Since mindfulness is central to the practice of Buddhism, and a key meditation practice from the tradition, it’s bound to feature in the interview I’ll soon be doing with senior meditation teacher from the Triratna Order and author of ‘Buddhist Meditation‘ Kamalashila. So I thought I’d write a ‘prequel’ to the interview itself, looking at the question ‘What is mindfulness?’
What is mindfulness
The word ‘mindfulness’ seems to have entered mainstream culture these days. I hear it fairly regularly. But what does it actually mean?
Different Buddhist schools have some different ideas about the nuances, but for general purposes, mindfulness means:
- maintaining awareness of right here, right now (i.e. not drifting off into memories, or the imagined future)
- not being on auto-pilot, and therefore being harder to manipulate and influence subconsciously
- a kind of contented watchfulness of our experience – the posture we are in, the senses we are experiencing, how we feel about those experiences, and what we are thinking
- relaxed and alert – an easy concentration (like when you are enjoying being in nature, or listening to some gentle music)
- a ‘platform’ that supports experiences that naturally arise based on it – many people practising mindfulness meditation experience spontaneous feelings of bliss and tranquility
- remembering clearly, without distortion – this is more of a consequence of mindfulness than mindfulness itself
- a ‘heedfulness’ (the opposite of intoxication) which makes it harder for us to act unwisely, or unethically – we are less likely to act out of negative emotions, even when we are experiencing them
Kabat-Zinn (developer of the mindfulness-based stress reduction course and author of Full Catastrophe Living) describes mindfulness as
…the awareness that emerges through paying attention on purpose in the present moment, and non-judgementally to the unfolding of experience moment by moment.
How to practice mindfulness
Mindfulness is something you practice in daily life. It’s also something you practice in formal meditation.
There are a whole bunch of meditation practices for developing mindfulness, and a whole bunch more that require a level of mindfulness in order to practise them effectively.
One of the best known is the mindfulness of breathing. I talked about this recently in a mail-out. If you’re seriously interested in establishing a successful meditation practice, sign up. You get an email every 2 weeks. Here’s an extract:
Sitting comfortably, allow your eyes to close and become aware of your body. Notice the different sensations, the sounds around you, the weight of your body on the floor/cushion/chair and how your body is supported, without you needing to make much effort. With your inner awareness, scan the body, from the base of your posture to the top of your head for about 5 minutes. Try to ‘inhabit’ each part of the body, and let it become soft and quiet. You only need a minimal amount of muscle tone to support your posture.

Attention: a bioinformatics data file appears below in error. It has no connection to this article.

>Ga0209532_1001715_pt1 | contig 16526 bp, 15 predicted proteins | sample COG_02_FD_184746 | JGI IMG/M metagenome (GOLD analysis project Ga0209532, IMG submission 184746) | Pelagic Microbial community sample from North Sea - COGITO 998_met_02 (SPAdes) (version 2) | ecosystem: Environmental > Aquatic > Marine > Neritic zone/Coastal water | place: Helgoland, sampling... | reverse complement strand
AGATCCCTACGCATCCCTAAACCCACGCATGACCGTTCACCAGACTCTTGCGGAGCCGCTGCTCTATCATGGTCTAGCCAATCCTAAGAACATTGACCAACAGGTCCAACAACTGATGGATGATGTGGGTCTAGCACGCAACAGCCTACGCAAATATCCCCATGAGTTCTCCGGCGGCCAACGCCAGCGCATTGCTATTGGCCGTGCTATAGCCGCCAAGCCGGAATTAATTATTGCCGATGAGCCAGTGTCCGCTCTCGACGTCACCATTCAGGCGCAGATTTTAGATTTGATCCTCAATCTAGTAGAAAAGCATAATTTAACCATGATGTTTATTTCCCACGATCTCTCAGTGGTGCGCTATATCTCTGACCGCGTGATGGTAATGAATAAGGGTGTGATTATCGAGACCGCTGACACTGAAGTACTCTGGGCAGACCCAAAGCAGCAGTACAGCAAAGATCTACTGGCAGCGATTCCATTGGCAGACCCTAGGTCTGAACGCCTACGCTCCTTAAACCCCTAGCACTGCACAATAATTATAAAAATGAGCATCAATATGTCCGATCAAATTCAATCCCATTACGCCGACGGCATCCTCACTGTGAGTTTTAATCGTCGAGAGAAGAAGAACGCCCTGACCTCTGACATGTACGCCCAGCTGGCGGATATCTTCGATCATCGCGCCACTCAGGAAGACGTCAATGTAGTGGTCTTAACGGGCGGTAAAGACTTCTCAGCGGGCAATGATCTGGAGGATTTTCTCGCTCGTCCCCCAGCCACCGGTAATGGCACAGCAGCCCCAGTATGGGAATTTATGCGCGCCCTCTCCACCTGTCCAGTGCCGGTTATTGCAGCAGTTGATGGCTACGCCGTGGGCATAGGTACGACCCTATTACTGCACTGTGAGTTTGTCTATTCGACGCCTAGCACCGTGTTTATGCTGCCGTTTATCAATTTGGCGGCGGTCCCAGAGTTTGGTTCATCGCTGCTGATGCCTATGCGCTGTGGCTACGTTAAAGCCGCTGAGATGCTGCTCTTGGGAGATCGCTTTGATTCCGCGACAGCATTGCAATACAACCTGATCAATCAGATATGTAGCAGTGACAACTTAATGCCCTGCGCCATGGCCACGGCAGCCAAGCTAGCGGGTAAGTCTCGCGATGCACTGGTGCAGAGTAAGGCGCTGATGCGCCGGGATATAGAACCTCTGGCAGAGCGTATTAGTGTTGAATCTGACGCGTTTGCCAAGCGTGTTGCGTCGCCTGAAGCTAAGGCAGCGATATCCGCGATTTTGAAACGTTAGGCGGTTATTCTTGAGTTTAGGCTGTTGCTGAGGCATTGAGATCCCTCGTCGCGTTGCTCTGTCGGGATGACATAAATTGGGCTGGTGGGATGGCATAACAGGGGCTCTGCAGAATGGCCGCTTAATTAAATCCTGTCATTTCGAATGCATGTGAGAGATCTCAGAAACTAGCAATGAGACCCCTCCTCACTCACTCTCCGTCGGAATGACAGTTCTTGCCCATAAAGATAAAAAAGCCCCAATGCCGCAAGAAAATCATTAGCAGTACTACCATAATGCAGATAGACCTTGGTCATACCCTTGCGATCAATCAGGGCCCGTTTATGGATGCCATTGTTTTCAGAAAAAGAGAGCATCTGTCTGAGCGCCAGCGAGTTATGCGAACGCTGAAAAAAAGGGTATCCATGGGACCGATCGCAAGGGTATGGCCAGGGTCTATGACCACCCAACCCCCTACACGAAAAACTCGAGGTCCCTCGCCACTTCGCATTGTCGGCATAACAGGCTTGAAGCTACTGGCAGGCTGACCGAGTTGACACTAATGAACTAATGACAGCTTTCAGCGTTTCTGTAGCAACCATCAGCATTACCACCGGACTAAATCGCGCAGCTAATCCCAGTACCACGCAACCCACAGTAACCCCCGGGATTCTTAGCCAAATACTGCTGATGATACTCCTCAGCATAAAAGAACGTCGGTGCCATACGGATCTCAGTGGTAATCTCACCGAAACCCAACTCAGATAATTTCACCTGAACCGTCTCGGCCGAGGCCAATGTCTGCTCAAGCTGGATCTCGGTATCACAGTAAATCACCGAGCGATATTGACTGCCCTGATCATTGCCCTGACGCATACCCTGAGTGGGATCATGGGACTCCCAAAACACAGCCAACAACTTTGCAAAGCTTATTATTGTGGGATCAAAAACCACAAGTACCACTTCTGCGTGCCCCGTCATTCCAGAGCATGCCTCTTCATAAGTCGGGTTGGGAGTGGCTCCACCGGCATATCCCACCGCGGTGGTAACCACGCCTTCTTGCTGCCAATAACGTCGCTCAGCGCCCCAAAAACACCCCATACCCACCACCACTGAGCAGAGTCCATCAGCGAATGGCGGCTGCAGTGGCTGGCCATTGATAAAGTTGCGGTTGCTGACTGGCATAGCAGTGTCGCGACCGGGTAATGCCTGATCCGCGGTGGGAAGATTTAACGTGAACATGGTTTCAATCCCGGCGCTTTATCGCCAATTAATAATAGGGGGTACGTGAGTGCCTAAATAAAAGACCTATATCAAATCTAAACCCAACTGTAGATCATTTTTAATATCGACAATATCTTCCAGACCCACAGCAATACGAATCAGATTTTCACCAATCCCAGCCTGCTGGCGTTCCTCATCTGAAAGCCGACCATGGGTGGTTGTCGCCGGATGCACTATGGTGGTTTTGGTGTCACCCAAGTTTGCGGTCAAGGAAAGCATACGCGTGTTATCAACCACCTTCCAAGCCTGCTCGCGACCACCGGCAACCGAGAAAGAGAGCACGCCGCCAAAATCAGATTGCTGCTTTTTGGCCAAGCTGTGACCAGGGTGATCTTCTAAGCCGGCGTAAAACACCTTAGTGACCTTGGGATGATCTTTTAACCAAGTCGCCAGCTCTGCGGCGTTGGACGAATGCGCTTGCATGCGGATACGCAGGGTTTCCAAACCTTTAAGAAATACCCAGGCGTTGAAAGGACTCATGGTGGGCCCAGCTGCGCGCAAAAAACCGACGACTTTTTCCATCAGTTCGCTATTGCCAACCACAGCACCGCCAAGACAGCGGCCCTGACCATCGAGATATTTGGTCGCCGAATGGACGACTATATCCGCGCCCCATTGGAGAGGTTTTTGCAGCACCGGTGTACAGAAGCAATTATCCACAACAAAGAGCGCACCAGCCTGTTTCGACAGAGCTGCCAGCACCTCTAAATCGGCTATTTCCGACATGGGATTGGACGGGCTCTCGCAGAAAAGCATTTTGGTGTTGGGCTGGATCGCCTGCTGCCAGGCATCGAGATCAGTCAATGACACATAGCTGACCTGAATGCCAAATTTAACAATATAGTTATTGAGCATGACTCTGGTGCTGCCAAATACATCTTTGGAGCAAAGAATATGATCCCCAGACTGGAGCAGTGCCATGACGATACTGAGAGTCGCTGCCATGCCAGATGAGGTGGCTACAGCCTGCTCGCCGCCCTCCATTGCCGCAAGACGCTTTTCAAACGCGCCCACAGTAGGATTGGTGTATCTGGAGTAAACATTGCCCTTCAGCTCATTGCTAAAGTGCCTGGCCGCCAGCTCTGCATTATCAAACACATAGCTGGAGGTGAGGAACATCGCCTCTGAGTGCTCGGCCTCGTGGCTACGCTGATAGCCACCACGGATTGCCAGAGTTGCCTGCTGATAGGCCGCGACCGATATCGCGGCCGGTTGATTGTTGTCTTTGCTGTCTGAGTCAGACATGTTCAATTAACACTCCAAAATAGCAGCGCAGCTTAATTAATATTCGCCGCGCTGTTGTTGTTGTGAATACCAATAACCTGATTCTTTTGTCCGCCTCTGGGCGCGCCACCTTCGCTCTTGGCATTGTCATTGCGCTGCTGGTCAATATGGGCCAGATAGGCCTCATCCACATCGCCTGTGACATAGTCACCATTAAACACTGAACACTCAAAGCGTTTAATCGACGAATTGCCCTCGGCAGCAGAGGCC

When you’ve done that, notice how you’re feeling – don’t judge it – whatever it is is fine.
Then become aware of the tone (not particularly the content) of your thoughts.
Then allow your awareness to ‘rest’ on your breath.
You don’t need to force the breath at all – just notice how it is. Notice the flow. Notice the depth or shallowness of it. Notice where you are noticing it – at the nose? In the belly? The whole process?
You’re now set up for the practice.
The practice happens in 4 stages, of equal duration. To start with, about 5 minutes for each stage will be fine.
- Notice the breath. At the end of the out-breath, count one. Then at the end of the next one, count two. And so on, up to ten. Then start at one again.
- Do the same, but this time, count at the start of the in-breath. It’s a subtle difference, but it encourages a little more focus and requires a little more attention.
- Let the counting fall away. Just watch/listen to the breath (with your awareness).
- Move your attention to the place where the breath enters and leaves the body. Perhaps the tip of the nose. Now you’re not even watching the breath – you are experiencing the sensation the breath makes on your nose as it enters and leaves the body. By now your attention should be pretty refined.
If/when you notice your attention has wandered, gently and kindly let it come back to the breath. Don’t judge, just come back to the breath. If you’re particularly distracted, come back to the body first, then the breath. When you come to the end of the practice, slowly relax your attention and broaden it out to the whole of the breathing process, then the whole body, then the sounds around you. When you’re ready, open your eyes. See if you can leave the meditation as mindfully as you were in it. Take the mindfulness out to the rest of your day. But don’t act too freaky or people will think you’re weird 😉
I hope that gives you a sense of what mindfulness is about. Now give it a try! And remember – if you want to learn about meditation, come back soon to read my interview with Kamalashila – author of ‘Buddhist Meditation‘.